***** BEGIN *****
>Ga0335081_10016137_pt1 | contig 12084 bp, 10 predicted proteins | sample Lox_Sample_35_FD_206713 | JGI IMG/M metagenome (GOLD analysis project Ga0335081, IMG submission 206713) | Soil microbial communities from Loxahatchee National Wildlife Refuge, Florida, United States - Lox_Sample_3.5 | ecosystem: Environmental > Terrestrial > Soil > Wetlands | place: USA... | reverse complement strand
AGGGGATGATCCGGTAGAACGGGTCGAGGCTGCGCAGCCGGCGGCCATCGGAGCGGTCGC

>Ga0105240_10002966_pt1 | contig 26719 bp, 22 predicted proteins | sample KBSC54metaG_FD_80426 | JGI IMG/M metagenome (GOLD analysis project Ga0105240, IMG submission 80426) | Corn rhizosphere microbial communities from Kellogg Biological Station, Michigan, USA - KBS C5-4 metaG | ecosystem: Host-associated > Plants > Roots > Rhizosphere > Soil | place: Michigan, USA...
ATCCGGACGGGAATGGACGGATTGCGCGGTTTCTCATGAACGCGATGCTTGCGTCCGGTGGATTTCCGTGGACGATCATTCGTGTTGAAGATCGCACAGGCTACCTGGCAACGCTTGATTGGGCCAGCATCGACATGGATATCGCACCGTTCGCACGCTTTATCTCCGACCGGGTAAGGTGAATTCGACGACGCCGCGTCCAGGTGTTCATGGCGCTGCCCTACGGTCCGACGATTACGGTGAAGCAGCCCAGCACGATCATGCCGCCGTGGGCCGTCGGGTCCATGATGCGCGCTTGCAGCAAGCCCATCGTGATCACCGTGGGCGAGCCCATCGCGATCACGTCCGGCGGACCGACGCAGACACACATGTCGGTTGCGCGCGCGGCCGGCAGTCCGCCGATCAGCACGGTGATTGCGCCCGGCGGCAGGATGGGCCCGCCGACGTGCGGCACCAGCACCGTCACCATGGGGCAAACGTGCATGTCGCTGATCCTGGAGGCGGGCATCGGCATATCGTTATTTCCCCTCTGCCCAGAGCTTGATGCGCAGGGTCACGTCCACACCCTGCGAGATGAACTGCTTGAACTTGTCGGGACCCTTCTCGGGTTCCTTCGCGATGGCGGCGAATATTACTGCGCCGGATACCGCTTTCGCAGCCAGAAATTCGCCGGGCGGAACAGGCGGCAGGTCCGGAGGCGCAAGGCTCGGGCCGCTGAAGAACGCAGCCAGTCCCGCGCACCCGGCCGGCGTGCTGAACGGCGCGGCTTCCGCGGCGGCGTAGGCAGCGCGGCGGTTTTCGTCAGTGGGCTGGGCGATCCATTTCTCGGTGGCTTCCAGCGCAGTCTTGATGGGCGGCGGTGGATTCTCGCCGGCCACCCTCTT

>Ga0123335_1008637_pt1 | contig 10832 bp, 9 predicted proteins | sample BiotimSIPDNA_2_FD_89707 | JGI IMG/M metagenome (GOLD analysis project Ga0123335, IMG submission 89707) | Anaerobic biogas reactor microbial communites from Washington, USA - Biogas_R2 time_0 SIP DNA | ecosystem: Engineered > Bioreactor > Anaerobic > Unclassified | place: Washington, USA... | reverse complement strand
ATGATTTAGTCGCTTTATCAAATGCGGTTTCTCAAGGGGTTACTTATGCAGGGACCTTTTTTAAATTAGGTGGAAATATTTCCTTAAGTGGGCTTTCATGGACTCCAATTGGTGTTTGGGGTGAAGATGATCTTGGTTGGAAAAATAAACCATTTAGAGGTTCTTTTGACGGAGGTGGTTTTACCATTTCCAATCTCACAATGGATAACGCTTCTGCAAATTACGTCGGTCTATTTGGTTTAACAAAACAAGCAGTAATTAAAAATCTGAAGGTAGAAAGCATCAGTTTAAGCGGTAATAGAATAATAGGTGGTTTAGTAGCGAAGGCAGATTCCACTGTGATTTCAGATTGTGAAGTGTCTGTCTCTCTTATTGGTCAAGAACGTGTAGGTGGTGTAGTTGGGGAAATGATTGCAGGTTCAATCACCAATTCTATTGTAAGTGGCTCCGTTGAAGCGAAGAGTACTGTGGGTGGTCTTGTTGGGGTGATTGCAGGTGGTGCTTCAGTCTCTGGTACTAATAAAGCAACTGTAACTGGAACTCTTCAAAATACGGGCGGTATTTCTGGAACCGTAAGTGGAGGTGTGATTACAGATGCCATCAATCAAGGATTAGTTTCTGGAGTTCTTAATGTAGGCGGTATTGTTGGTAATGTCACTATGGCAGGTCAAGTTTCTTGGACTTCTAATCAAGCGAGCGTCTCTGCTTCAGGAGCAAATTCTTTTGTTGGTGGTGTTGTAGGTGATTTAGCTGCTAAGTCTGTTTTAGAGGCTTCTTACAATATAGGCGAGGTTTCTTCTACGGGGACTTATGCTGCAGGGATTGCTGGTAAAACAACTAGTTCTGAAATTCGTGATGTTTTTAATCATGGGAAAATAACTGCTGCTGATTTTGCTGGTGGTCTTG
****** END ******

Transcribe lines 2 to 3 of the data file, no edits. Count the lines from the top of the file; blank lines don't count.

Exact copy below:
AGGGGATGATCCGGTAGAACGGGTCGAGGCTGCGCAGCCGGCGGCCATCGGAGCGGTCGC

>Ga0105240_10002966_pt1 | contig 26719 bp, 22 predicted proteins | sample KBSC54metaG_FD_80426 | JGI IMG/M metagenome (GOLD analysis project Ga0105240, IMG submission 80426) | Corn rhizosphere microbial communities from Kellogg Biological Station, Michigan, USA - KBS C5-4 metaG | ecosystem: Host-associated > Plants > Roots > Rhizosphere > Soil | place: Michigan, USA...